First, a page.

I think most people would find a kettle more versatile even if slower.

Member
Paul says:
29 October 2012

I hate kettles that don’t pour neatly. Features I like are :- Easy to aim and control the flow. No dribbling.

Member

I use a “no brand”, made in China (Woolworths). All the ratings issues do not apply. But (and there is always a BUT), the damn thing dribbles more than an old man standing against the wall. Pour then wipe dry….

Member
R.Clark says:
13 November 2012

We have the kettle that you have placed in the Headings. I can Judge now how much water I need for two cups of tea/coffee. The problem is when I need more than two cups. At 4 cups, the handle is so hot, one has to be careful to check how hot, before grasping it, to pour water.

Member
Sheila says:
25 November 2012

I have just returned a Prestige kettle after 6 months as it was leaking. I had an inkling that there would be a problem as when I bought the kettle the man in front of me was returning a different make and was refused a replacement as the manager said the kettles weren’t guaranteed unless descaled regularly. However, we don’t have a problem with lime scale as our water is very soft.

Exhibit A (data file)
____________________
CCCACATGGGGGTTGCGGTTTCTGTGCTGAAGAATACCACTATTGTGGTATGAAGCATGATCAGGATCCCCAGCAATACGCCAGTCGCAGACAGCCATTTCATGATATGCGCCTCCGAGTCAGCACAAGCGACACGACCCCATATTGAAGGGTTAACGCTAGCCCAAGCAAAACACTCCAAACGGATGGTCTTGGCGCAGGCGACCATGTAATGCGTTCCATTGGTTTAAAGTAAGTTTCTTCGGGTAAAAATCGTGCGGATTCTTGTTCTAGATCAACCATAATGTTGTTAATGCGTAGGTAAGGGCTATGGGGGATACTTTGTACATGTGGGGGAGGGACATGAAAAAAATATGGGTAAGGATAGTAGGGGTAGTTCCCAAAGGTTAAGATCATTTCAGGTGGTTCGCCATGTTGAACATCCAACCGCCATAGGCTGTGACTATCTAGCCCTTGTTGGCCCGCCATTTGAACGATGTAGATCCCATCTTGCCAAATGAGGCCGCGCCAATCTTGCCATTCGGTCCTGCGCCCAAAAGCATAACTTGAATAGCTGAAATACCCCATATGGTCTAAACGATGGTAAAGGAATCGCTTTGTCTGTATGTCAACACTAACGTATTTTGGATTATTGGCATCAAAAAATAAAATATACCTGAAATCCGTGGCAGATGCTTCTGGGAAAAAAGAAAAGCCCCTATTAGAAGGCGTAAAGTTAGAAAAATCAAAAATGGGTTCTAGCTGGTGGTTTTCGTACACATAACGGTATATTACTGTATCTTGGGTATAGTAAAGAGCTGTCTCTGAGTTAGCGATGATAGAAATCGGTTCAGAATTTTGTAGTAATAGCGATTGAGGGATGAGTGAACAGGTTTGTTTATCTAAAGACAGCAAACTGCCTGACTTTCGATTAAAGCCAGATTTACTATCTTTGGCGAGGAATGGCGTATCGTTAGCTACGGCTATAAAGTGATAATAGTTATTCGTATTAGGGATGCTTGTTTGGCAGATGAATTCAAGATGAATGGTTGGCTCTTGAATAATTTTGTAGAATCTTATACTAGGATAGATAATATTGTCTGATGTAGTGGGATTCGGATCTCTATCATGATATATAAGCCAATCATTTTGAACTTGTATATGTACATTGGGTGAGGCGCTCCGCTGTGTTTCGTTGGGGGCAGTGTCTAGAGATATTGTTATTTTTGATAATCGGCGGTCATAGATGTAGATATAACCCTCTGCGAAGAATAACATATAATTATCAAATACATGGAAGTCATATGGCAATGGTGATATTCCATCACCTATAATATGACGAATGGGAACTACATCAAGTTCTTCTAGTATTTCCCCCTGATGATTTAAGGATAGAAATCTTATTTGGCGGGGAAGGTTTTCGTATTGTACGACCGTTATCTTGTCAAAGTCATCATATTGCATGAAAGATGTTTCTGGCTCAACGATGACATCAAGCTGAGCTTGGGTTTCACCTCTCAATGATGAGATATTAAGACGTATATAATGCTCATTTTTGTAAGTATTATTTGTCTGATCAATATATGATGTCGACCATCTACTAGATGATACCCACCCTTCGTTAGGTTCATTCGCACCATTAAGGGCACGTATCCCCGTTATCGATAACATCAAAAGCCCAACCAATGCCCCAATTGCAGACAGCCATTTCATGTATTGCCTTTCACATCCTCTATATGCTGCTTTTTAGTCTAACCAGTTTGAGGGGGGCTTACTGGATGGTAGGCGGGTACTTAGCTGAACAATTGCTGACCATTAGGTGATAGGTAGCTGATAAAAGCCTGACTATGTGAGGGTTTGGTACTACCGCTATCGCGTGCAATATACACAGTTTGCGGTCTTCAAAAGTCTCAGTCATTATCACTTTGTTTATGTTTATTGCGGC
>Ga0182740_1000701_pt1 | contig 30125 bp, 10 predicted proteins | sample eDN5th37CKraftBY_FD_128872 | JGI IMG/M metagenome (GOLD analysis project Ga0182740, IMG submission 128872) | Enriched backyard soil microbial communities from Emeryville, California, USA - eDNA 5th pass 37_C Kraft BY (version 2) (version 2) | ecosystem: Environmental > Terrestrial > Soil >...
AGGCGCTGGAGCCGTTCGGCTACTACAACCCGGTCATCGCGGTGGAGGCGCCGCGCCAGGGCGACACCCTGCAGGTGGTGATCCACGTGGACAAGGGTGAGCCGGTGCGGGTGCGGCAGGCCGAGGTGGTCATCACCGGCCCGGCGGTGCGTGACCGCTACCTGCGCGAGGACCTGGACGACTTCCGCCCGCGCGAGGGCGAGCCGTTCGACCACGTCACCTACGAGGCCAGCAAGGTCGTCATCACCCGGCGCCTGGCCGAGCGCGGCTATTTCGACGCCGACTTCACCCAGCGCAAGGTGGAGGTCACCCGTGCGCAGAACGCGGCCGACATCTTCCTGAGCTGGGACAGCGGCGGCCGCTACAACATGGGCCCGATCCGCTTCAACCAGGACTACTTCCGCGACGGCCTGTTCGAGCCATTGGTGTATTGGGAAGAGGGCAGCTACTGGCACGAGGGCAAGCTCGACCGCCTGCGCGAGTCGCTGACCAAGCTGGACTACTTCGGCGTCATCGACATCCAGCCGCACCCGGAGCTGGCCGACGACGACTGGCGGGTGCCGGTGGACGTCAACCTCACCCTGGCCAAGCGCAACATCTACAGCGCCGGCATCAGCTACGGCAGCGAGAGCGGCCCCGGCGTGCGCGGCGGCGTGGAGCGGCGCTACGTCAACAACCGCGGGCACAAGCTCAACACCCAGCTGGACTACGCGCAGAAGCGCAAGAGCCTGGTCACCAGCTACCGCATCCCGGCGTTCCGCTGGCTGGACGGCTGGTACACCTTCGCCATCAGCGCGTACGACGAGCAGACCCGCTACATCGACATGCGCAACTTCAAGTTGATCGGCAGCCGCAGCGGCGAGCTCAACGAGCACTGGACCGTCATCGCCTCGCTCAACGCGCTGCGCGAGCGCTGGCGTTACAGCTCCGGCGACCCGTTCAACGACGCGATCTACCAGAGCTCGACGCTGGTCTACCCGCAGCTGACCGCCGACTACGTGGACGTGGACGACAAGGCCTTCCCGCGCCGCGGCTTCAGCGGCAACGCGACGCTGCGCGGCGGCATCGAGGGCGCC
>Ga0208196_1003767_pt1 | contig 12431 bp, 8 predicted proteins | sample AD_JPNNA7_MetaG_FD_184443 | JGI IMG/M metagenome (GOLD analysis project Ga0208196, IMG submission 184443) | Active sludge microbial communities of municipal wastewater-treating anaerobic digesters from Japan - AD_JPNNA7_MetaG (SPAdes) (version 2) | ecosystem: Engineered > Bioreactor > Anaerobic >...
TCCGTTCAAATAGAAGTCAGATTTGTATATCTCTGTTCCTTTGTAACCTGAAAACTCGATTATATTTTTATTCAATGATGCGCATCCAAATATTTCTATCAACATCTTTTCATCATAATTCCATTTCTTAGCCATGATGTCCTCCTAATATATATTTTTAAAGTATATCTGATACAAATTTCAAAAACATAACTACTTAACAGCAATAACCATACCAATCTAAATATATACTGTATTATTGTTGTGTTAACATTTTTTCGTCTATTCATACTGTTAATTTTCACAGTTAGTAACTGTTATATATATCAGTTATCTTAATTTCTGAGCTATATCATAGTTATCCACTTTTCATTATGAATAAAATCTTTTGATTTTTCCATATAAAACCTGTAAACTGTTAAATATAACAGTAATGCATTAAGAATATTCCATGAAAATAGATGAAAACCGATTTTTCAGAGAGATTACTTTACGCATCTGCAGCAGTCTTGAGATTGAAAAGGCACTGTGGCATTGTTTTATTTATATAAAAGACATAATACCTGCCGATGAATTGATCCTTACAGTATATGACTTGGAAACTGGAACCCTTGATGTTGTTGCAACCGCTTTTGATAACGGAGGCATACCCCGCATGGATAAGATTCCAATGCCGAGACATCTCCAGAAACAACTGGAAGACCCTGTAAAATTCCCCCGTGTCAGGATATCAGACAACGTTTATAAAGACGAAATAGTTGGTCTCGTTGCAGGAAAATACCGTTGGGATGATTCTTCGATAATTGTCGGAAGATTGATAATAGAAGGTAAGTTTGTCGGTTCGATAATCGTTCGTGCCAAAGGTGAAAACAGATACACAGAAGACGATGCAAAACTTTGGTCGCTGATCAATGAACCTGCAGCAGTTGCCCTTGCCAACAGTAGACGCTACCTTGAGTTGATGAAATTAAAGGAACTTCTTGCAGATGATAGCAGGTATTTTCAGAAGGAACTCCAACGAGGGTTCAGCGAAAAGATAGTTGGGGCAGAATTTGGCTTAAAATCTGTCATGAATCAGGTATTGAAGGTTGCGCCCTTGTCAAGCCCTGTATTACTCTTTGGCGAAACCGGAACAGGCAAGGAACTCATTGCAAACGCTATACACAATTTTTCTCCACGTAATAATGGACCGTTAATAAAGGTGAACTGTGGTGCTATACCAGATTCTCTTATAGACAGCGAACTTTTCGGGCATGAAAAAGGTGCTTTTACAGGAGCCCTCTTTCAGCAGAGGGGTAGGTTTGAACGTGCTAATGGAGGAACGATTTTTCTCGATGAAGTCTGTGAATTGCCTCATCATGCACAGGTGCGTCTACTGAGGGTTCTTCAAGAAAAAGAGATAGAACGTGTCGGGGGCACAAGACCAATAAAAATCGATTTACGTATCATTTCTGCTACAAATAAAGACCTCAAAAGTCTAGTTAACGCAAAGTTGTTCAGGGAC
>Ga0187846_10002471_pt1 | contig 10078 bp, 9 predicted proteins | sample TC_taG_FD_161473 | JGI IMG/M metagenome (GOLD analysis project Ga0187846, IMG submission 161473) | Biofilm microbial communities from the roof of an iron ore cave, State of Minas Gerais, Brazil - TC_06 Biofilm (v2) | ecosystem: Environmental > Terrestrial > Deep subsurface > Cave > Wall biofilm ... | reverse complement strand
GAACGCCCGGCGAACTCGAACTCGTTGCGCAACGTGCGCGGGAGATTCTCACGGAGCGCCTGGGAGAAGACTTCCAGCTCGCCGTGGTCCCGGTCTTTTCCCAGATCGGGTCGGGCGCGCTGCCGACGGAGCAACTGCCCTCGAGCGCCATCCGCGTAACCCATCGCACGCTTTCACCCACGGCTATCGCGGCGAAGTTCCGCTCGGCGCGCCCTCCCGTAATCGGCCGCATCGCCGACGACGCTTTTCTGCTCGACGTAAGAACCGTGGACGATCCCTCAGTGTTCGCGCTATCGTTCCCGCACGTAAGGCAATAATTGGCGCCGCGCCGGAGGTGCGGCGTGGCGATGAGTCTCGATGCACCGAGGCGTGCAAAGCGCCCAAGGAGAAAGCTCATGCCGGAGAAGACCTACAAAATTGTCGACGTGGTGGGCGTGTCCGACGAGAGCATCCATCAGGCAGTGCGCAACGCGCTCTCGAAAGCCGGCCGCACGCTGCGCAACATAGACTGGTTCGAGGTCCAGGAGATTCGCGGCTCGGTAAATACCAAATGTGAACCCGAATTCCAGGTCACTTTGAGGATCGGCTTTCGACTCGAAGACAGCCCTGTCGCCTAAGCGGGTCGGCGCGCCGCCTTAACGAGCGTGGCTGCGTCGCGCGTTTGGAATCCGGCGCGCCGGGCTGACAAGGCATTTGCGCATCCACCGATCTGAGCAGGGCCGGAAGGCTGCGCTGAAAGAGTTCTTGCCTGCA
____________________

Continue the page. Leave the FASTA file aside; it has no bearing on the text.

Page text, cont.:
Took the kettle back and was told that it was my fault as kettle hadn’t been descaled. There was the finest layer of scale on the bottom of the heat plate. I asked how this made a kettle leak, as I genuinely don’t understand it.
The manager said on this occasion he would replace it- I asked if there were any better kettles and the answer was no and it doesn’t matter how much you pay.
The situation seems bizarre to me that all of these companies make the same type of kettles which are essentially not fit for purpose and potentially dangerous. You are right that this subject makes our blood boil!

Member

I would be interested to know if the instructions actually say that failure to descale the kettle will invalidate the warranty.

It is standard practice for retailers to deny any responsibility for goods that are over a year old and even say that the Sale of Goods Act does not apply, but I have never heard of anyone refusing to deal with a fault in a product that is less than a year old.

You have achieved more than the previous customer, so if you have further problems it would be good to be prepared to outwit the store manager and make it very clear that you know your rights.

My top tip for dealing with unhelpful store managers is to go back when someone else is on duty.